Narrating the (Im)Possible: Dystopian Literature and the Promise of a Liberated Future
Abstract: My dissertation challenges the literary classification of dystopias as science fiction by highlighting the historical subjugation of people of color as a dystopic formation within the Americas and the Caribbean. In my dissertation, I argue that for marginalized communities within the Americas, especially Black and Indigenous people, the white settler colonial projects begun by Christophe... read morer Columbus in 1492 have produced dystopias across the Western hemisphere. Dystopias are generically placed in projected futures as the final outcome of certain logics; they are often seen as imagined spaces of environmental degradation under totalitarian rule. However, rather than placing dystopias strictly within the imaginary spaces of science/speculative fiction, my project analyzes science/speculative fiction through the lens of anti-colonial and post-colonial critiques of white settler nations. I examine four of Octavia Butler's speculative/science fiction novels that portray the dystopian foundations of white utopic visions of perfect worlds primarily by drawing attention to the historical forces that produced the present conditions for Black and Native people in particular. I concentrate on Kindred (1979), Parable of the Sower (1993), Parable of the Talents (1998), and Lilith's Brood (2000), pairing each with another visionary text: Toni Morrison's Beloved (1987), Margaret Atwood's Oryx and Crake (2003), Dionne Brand's At the Full and Change of the Moon (1999), and Leslie Marmon Silko's Almanac of the Dead (1991). My analyses show that all eight of these works unsettle existing fictions about the invasion of white settlers in the "New World." I reveal how these authors stress that the invaders installed a system of parasitic relations between white settlers and every other living being. Specifically, many of the authors challenge the portrayal of paternalistic relationships between enslaved Africans and white slave-owners and the "humane" treatment of enslaved people. My project emphasizes utopic visions of liberation within dystopian nation formations in the Western hemisphere. Pairing Black speculative fiction by Octavia Butler with post/anti-colonial theory by thinkers such as Sylvia Wynter and Katherine McKittrick intervenes in the field of science fiction, specifically Utopia/Dystopia studies, and challenges how the field continues to center on white authors' abstraction of the historical subjugation of Black and other marginalized people into warnings against climate disaster, government surveillance, and state-sanctioned violence against dissenters. My dissertation engages with writers who both discuss the impact of the legacy of genocide, slavery, and colonialism on people of color and offer utopic visions of liberation in their science/speculative fiction narratives. In Demonic Grounds: Black Women and the Cartographies of Struggle (2006), Katherine McKittrick asserts that "spaces of black liberation were invisibly mapped across the United States and Canada" (18). McKittrick's assertion guides my analysis of speculative fiction that makes visible spaces of liberation to present past and contemporary modes of resistance. I focus extensively on fugitivity and maroonage because they are critical to understanding past and present conceptualizations of freedom.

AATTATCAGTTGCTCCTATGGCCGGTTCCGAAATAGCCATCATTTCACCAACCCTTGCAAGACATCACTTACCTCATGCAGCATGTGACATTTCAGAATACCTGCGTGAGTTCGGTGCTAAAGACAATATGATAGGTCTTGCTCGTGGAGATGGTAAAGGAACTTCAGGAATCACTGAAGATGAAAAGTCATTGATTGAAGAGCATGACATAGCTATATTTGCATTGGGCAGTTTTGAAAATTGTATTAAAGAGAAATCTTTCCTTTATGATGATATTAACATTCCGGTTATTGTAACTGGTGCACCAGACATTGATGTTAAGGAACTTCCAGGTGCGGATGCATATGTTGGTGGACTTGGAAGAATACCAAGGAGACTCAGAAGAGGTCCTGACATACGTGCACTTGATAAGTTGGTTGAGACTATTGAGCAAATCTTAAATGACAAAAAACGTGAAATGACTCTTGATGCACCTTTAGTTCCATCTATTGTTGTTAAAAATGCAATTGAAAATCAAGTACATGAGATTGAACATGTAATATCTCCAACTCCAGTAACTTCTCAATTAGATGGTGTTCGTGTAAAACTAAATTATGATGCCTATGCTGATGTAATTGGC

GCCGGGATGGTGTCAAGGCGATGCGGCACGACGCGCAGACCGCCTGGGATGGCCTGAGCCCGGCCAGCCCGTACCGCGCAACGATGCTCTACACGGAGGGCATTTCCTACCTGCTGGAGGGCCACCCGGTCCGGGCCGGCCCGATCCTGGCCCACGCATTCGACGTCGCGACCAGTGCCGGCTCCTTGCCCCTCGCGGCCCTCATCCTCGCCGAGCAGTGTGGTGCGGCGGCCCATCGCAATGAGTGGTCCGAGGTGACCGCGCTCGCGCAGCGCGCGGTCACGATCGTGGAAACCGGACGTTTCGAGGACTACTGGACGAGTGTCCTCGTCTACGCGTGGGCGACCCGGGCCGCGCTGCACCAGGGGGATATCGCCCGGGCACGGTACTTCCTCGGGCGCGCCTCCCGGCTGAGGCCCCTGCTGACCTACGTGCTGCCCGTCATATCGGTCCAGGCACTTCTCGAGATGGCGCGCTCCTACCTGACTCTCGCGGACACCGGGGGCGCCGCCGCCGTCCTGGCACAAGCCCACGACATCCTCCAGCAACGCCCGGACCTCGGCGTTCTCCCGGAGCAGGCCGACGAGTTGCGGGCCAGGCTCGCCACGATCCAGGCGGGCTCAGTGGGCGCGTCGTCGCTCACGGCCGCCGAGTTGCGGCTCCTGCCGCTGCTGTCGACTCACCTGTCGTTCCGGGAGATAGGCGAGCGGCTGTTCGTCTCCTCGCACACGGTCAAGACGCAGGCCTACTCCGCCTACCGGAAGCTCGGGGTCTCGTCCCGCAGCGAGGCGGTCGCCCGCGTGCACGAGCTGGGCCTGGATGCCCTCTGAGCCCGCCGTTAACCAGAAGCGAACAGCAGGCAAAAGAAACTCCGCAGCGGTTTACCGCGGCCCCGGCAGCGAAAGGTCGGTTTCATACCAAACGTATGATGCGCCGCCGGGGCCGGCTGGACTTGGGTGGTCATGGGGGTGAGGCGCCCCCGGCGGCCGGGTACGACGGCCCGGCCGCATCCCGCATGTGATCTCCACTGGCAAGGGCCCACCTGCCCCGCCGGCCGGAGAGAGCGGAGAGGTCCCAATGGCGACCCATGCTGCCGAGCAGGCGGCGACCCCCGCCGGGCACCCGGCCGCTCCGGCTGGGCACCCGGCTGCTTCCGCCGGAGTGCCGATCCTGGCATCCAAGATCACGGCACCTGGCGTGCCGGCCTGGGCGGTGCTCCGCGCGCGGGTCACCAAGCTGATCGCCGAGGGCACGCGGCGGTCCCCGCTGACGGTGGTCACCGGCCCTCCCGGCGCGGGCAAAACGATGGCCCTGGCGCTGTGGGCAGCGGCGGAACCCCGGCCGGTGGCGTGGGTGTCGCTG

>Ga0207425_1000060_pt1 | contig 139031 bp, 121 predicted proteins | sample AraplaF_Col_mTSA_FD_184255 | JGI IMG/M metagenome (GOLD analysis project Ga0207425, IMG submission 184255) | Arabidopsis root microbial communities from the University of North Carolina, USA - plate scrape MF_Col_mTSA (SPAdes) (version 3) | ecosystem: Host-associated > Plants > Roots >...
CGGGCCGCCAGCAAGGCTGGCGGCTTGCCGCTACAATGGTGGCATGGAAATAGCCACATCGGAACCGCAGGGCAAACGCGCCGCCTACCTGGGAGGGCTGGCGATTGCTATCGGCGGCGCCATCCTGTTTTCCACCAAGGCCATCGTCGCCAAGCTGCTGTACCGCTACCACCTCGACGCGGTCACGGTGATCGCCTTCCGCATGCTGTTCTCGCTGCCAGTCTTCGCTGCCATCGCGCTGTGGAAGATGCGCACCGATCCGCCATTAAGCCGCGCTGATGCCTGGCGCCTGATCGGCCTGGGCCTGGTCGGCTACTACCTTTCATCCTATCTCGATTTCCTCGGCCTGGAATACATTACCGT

Thesis (Ph.D.)--Tufts University, 2018.
Submitted to the Dept. of English.
Advisor: Elizabeth Ammons.
Committee: Christina Sharpe, Modhumita Roy, and Kimberly Brown.
Keyword: English literature.read less